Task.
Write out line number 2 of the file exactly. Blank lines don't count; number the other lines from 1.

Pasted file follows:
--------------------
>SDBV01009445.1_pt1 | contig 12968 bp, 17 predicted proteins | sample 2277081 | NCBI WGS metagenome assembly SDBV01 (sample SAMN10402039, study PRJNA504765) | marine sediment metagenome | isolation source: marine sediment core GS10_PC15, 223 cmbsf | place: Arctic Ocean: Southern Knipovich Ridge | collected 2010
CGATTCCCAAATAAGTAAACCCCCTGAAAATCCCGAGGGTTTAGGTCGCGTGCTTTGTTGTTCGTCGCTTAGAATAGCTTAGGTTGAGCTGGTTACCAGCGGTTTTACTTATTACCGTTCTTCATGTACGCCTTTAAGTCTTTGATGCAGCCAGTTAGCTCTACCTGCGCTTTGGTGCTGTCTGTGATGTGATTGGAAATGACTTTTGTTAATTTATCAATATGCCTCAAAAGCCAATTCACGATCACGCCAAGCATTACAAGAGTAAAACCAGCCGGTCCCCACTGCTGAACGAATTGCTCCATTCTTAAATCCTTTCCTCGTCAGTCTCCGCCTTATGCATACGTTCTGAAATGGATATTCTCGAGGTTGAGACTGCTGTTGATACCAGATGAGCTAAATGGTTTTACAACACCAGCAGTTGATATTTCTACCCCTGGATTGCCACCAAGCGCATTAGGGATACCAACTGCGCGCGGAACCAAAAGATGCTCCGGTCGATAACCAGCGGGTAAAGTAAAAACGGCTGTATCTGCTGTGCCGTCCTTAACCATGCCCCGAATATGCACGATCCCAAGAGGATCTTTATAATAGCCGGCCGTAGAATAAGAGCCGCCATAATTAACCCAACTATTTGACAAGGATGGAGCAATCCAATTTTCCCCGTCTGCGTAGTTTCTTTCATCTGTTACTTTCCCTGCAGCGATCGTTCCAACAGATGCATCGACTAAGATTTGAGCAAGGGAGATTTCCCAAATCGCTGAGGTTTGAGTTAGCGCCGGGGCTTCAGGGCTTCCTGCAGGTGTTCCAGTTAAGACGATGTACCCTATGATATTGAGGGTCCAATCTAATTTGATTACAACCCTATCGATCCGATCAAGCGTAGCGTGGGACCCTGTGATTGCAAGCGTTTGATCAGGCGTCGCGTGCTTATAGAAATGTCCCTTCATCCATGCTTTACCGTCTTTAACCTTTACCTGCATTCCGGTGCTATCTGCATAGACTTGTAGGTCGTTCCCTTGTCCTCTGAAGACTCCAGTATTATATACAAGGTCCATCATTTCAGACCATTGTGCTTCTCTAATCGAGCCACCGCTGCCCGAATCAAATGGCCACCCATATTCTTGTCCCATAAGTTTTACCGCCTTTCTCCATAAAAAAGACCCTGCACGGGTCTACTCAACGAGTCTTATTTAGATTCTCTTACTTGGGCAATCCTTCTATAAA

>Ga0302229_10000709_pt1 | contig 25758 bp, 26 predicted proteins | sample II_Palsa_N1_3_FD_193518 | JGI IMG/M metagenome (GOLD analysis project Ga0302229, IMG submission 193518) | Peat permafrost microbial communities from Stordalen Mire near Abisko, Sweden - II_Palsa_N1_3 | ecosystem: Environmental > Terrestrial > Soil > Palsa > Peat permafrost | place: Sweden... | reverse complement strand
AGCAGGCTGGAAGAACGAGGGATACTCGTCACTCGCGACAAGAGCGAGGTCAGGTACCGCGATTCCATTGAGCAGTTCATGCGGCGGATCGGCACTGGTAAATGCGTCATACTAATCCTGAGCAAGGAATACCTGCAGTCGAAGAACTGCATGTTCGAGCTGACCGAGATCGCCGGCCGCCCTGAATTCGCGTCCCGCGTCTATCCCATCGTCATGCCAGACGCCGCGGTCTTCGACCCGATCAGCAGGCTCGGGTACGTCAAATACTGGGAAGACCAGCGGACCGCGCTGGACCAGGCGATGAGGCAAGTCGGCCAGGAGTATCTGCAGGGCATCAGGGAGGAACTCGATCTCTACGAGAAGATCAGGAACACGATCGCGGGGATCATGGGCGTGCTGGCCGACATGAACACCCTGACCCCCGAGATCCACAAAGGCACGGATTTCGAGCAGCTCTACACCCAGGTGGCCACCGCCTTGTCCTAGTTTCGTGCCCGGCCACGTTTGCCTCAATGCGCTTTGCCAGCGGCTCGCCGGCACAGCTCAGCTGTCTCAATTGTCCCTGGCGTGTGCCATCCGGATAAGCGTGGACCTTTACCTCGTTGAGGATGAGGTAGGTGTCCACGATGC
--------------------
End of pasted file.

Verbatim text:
CGATTCCCAAATAAGTAAACCCCCTGAAAATCCCGAGGGTTTAGGTCGCGTGCTTTGTTGTTCGTCGCTTAGAATAGCTTAGGTTGAGCTGGTTACCAGCGGTTTTACTTATTACCGTTCTTCATGTACGCCTTTAAGTCTTTGATGCAGCCAGTTAGCTCTACCTGCGCTTTGGTGCTGTCTGTGATGTGATTGGAAATGACTTTTGTTAATTTATCAATATGCCTCAAAAGCCAATTCACGATCACGCCAAGCATTACAAGAGTAAAACCAGCCGGTCCCCACTGCTGAACGAATTGCTCCATTCTTAAATCCTTTCCTCGTCAGTCTCCGCCTTATGCATACGTTCTGAAATGGATATTCTCGAGGTTGAGACTGCTGTTGATACCAGATGAGCTAAATGGTTTTACAACACCAGCAGTTGATATTTCTACCCCTGGATTGCCACCAAGCGCATTAGGGATACCAACTGCGCGCGGAACCAAAAGATGCTCCGGTCGATAACCAGCGGGTAAAGTAAAAACGGCTGTATCTGCTGTGCCGTCCTTAACCATGCCCCGAATATGCACGATCCCAAGAGGATCTTTATAATAGCCGGCCGTAGAATAAGAGCCGCCATAATTAACCCAACTATTTGACAAGGATGGAGCAATCCAATTTTCCCCGTCTGCGTAGTTTCTTTCATCTGTTACTTTCCCTGCAGCGATCGTTCCAACAGATGCATCGACTAAGATTTGAGCAAGGGAGATTTCCCAAATCGCTGAGGTTTGAGTTAGCGCCGGGGCTTCAGGGCTTCCTGCAGGTGTTCCAGTTAAGACGATGTACCCTATGATATTGAGGGTCCAATCTAATTTGATTACAACCCTATCGATCCGATCAAGCGTAGCGTGGGACCCTGTGATTGCAAGCGTTTGATCAGGCGTCGCGTGCTTATAGAAATGTCCCTTCATCCATGCTTTACCGTCTTTAACCTTTACCTGCATTCCGGTGCTATCTGCATAGACTTGTAGGTCGTTCCCTTGTCCTCTGAAGACTCCAGTATTATATACAAGGTCCATCATTTCAGACCATTGTGCTTCTCTAATCGAGCCACCGCTGCCCGAATCAAATGGCCACCCATATTCTTGTCCCATAAGTTTTACCGCCTTTCTCCATAAAAAAGACCCTGCACGGGTCTACTCAACGAGTCTTATTTAGATTCTCTTACTTGGGCAATCCTTCTATAAA